Both the bombers and fighters were extremely fast and maneuverable—because the Japanese refused to fit their aircraft with armor plate. The Japanese also didn’t have self-sealing fuel tanks. American aircraft were armored, and the fuel tanks were lined with rubber. If the tanks were punctured, the rubber absorbed the fuel, swelling to seal the hole. Additionally, this prevented atmospheric air from entering the tank and forming explosive vapor. Japanese aircraft, on the other hand, became balls of flame after only a few hits.

On the morning of April 18, 1943, sixteen P-38 Lightnings intercepted Yamamoto. Each Lightning was armed with four .50-caliber machine guns and one 20mm cannon. Japanese aircraft simply couldn’t withstand such firepower. Yamamoto’s bomber was immediately shot down; the Japanese recovered his body in the jungle the next day. He was strapped to his seat, still holding his sword, his head blown apart by a .50-caliber bullet.

Americans are beginning to fight jihadist terrorism the way we fought during World War II. Yamamoto was essentially defenseless, but President Roosevelt ordered him killed anyway. American pilots enthusiastically carried out that order.

The Islamic State and the imperial Japanese forces have a lot in common: suicide bombers, the torture and murder of prisoners, mass rape, and sexual slavery. Another correlation is rationalizing savagery by classifying the war as a religious crusade against subhumans who deserve to be mistreated.

Americans therefore fought on the terms that the Japanese introduced. The man who almost became my father-in-law was a marine in the Pacific during World War II. He operated the flamethrower of an amphibious vehicle called an Amtrac.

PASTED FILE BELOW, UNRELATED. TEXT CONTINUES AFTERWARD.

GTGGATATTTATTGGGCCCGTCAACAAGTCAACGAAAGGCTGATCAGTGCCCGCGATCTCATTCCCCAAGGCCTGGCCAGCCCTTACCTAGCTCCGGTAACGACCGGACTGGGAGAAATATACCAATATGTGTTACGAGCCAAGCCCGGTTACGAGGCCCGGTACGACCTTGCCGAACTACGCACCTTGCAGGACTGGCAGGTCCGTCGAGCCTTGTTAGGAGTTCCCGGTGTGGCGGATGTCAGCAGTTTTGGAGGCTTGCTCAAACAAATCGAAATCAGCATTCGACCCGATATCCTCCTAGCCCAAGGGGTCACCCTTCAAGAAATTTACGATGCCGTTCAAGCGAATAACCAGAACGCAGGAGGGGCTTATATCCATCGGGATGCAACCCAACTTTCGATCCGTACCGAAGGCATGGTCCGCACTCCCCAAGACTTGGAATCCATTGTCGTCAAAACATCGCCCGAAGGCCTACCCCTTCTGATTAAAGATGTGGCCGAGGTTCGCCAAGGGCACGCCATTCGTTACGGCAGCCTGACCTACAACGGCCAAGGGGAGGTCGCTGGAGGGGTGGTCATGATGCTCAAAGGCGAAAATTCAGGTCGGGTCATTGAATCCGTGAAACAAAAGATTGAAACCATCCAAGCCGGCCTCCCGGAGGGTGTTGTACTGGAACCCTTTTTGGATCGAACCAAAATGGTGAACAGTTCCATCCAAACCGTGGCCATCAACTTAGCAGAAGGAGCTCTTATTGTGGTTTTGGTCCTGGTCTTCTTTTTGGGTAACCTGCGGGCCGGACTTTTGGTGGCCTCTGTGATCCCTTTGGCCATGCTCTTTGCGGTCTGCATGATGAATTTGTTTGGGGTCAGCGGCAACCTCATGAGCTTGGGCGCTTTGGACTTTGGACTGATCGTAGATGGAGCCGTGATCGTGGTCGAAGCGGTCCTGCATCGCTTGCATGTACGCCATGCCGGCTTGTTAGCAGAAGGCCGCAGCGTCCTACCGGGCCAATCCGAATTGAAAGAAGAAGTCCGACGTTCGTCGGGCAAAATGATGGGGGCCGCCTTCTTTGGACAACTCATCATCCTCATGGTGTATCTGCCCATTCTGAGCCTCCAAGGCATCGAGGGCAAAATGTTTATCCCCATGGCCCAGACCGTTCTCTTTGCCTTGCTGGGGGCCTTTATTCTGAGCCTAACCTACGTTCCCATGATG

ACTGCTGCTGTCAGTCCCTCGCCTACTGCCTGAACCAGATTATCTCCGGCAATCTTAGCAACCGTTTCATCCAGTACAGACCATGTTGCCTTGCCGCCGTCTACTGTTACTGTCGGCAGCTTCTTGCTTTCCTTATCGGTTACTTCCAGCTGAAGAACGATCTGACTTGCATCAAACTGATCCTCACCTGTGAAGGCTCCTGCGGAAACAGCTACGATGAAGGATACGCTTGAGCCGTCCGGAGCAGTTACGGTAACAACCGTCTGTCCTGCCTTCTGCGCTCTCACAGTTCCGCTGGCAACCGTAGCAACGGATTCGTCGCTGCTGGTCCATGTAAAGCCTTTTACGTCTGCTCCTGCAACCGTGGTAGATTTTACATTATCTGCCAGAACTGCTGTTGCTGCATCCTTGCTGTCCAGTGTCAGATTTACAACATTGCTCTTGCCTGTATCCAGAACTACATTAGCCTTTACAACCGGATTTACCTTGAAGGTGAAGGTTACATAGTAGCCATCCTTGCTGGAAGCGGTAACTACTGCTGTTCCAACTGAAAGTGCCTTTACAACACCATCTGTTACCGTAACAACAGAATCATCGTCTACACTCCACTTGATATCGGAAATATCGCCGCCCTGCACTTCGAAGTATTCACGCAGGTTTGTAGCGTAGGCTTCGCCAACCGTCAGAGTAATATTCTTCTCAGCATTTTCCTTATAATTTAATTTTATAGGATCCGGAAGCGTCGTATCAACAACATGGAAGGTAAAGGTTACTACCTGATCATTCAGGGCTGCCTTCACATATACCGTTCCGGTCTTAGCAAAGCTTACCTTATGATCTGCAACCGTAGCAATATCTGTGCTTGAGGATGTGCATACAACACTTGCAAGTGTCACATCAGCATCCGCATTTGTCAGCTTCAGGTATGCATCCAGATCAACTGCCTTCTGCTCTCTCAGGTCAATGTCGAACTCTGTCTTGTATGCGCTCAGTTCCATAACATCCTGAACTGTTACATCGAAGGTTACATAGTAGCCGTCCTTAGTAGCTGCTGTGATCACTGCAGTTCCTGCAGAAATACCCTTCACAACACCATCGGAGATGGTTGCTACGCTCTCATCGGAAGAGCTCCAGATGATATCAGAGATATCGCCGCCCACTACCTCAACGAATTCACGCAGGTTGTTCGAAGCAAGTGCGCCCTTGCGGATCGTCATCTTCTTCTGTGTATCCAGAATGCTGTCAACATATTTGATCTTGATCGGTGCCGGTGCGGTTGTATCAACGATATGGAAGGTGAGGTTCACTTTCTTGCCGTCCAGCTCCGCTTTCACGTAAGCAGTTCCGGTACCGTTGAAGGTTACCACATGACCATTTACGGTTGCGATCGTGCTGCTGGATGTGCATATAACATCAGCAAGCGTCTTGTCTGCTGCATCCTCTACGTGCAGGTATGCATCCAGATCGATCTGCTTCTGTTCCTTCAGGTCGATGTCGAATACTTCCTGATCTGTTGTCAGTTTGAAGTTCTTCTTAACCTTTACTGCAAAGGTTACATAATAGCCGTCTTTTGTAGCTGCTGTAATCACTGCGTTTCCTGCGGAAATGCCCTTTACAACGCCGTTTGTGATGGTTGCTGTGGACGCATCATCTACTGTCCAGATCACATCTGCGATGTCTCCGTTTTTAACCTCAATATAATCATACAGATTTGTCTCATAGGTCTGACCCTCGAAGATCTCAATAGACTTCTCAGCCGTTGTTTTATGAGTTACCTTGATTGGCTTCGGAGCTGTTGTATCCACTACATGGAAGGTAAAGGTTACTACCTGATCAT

His job was to clear bunkers and caves of Japanese who refused to surrender. Combat engineers would pump in a drumful of gasoline, and then “Bill” would spray napalm after it. The screams and smell of the burning men haunted him all his life, but he said he had no regrets. The Japanese had to be stopped.

Americans are now stopping jihadists in ways that twenty-year-old Junaid Hussain probably hasn’t imagined.

I don’t think you’ve personally killed anyone yet, Junaid. Go back home to Britain and face the music. It won’t be so bad. If you help the government by telling them what you know, they might even make a deal with you. You have your whole life ahead of you. Aren’t you tired of the ugliness yet?

Don’t end up like Admiral Yamamoto or the men who my almost-father-in-law burned to death on island after island is the Pacific. What did all that carnage gain anybody? Like the Japanese, the Islamic State has no chance of winning. You should be dating girls, traveling, and playing video games, Junaid. With your hacking skills, you could get a high-paying job at any security firm in the world. After you serve your time in prison.

It’s not too late. Every morning is a new opportunity to do something different. Watch the movie The Best Years of Our Lives, about American World War II veterans returning home to confusion and major problems. The man who stole the show was Harold Russell, a paratrooper who’d lost both hands.


He had no training as an actor, but he won two Academy Awards for his role in The Best Years of Our Lives, and he lived to be eighty-eight years old.

Go back to Britain, Junaid. Live to be eighty-eight. Surprise everyone.